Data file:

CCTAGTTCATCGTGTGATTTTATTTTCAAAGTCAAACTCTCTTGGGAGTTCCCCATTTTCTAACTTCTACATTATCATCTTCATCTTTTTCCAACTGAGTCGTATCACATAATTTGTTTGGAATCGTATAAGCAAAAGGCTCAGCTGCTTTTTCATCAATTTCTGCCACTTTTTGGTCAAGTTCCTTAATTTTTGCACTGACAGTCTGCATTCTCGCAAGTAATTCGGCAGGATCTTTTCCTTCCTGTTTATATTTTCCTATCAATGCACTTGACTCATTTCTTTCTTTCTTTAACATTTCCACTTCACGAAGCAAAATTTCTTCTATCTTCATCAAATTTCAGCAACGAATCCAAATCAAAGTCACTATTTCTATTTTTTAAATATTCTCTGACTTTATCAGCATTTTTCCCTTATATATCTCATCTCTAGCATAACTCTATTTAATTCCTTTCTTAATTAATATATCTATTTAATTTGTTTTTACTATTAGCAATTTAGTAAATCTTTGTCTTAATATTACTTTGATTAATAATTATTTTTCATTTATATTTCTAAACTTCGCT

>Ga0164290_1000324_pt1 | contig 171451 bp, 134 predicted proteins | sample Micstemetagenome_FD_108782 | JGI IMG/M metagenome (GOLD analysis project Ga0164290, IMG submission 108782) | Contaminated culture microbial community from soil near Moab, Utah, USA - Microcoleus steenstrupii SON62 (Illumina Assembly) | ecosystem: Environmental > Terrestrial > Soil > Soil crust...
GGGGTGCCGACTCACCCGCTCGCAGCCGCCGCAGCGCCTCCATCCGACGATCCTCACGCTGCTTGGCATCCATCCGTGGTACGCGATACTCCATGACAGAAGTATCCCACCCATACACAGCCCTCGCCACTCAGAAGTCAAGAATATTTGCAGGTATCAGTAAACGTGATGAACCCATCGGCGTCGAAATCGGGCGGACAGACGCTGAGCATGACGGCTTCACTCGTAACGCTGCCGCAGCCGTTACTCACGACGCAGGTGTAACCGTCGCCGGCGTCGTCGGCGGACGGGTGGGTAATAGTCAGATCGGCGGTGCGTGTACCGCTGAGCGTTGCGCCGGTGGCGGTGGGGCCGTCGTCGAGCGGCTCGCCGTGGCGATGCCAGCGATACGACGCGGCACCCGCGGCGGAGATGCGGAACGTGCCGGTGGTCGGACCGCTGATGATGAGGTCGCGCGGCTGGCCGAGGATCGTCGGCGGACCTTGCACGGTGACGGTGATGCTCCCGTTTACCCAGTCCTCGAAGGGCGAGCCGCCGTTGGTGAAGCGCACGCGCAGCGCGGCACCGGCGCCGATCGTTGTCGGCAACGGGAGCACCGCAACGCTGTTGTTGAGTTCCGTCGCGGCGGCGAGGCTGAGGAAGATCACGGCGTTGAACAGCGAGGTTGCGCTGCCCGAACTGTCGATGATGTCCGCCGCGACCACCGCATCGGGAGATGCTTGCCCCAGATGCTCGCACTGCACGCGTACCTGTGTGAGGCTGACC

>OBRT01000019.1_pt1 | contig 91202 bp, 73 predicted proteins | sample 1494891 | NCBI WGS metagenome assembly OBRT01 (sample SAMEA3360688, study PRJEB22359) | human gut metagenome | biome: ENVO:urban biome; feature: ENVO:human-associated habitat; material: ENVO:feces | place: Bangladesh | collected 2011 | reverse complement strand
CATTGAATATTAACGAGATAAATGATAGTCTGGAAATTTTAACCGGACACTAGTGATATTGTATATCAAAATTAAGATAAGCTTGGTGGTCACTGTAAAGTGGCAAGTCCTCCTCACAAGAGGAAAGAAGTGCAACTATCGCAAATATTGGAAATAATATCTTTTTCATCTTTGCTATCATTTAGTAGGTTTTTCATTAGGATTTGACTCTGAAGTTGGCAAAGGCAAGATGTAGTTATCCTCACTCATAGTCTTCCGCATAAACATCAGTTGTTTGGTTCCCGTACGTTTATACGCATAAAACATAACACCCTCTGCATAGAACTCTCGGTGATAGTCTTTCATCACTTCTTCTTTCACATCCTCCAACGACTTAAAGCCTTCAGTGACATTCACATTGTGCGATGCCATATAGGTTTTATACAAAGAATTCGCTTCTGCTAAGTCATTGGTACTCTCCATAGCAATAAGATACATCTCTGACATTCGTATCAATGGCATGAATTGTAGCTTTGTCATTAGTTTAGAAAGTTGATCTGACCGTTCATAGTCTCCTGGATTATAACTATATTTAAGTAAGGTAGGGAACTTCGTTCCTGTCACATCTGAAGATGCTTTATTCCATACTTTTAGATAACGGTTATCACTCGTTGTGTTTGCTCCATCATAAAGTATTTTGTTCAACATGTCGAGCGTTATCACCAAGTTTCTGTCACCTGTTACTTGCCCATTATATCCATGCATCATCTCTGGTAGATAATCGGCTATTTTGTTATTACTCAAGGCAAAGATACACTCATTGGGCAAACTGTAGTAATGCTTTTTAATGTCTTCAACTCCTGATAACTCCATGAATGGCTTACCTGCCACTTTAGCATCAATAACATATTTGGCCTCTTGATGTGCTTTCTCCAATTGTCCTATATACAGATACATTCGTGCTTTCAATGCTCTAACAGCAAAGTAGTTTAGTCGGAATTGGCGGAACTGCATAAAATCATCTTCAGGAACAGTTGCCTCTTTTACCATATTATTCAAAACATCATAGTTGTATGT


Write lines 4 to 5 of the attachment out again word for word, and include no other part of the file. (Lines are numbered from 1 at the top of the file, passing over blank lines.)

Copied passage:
>OBRT01000019.1_pt1 | contig 91202 bp, 73 predicted proteins | sample 1494891 | NCBI WGS metagenome assembly OBRT01 (sample SAMEA3360688, study PRJEB22359) | human gut metagenome | biome: ENVO:urban biome; feature: ENVO:human-associated habitat; material: ENVO:feces | place: Bangladesh | collected 2011 | reverse complement strand
CATTGAATATTAACGAGATAAATGATAGTCTGGAAATTTTAACCGGACACTAGTGATATTGTATATCAAAATTAAGATAAGCTTGGTGGTCACTGTAAAGTGGCAAGTCCTCCTCACAAGAGGAAAGAAGTGCAACTATCGCAAATATTGGAAATAATATCTTTTTCATCTTTGCTATCATTTAGTAGGTTTTTCATTAGGATTTGACTCTGAAGTTGGCAAAGGCAAGATGTAGTTATCCTCACTCATAGTCTTCCGCATAAACATCAGTTGTTTGGTTCCCGTACGTTTATACGCATAAAACATAACACCCTCTGCATAGAACTCTCGGTGATAGTCTTTCATCACTTCTTCTTTCACATCCTCCAACGACTTAAAGCCTTCAGTGACATTCACATTGTGCGATGCCATATAGGTTTTATACAAAGAATTCGCTTCTGCTAAGTCATTGGTACTCTCCATAGCAATAAGATACATCTCTGACATTCGTATCAATGGCATGAATTGTAGCTTTGTCATTAGTTTAGAAAGTTGATCTGACCGTTCATAGTCTCCTGGATTATAACTATATTTAAGTAAGGTAGGGAACTTCGTTCCTGTCACATCTGAAGATGCTTTATTCCATACTTTTAGATAACGGTTATCACTCGTTGTGTTTGCTCCATCATAAAGTATTTTGTTCAACATGTCGAGCGTTATCACCAAGTTTCTGTCACCTGTTACTTGCCCATTATATCCATGCATCATCTCTGGTAGATAATCGGCTATTTTGTTATTACTCAAGGCAAAGATACACTCATTGGGCAAACTGTAGTAATGCTTTTTAATGTCTTCAACTCCTGATAACTCCATGAATGGCTTACCTGCCACTTTAGCATCAATAACATATTTGGCCTCTTGATGTGCTTTCTCCAATTGTCCTATATACAGATACATTCGTGCTTTCAATGCTCTAACAGCAAAGTAGTTTAGTCGGAATTGGCGGAACTGCATAAAATCATCTTCAGGAACAGTTGCCTCTTTTACCATATTATTCAAAACATCATAGTTGTATGT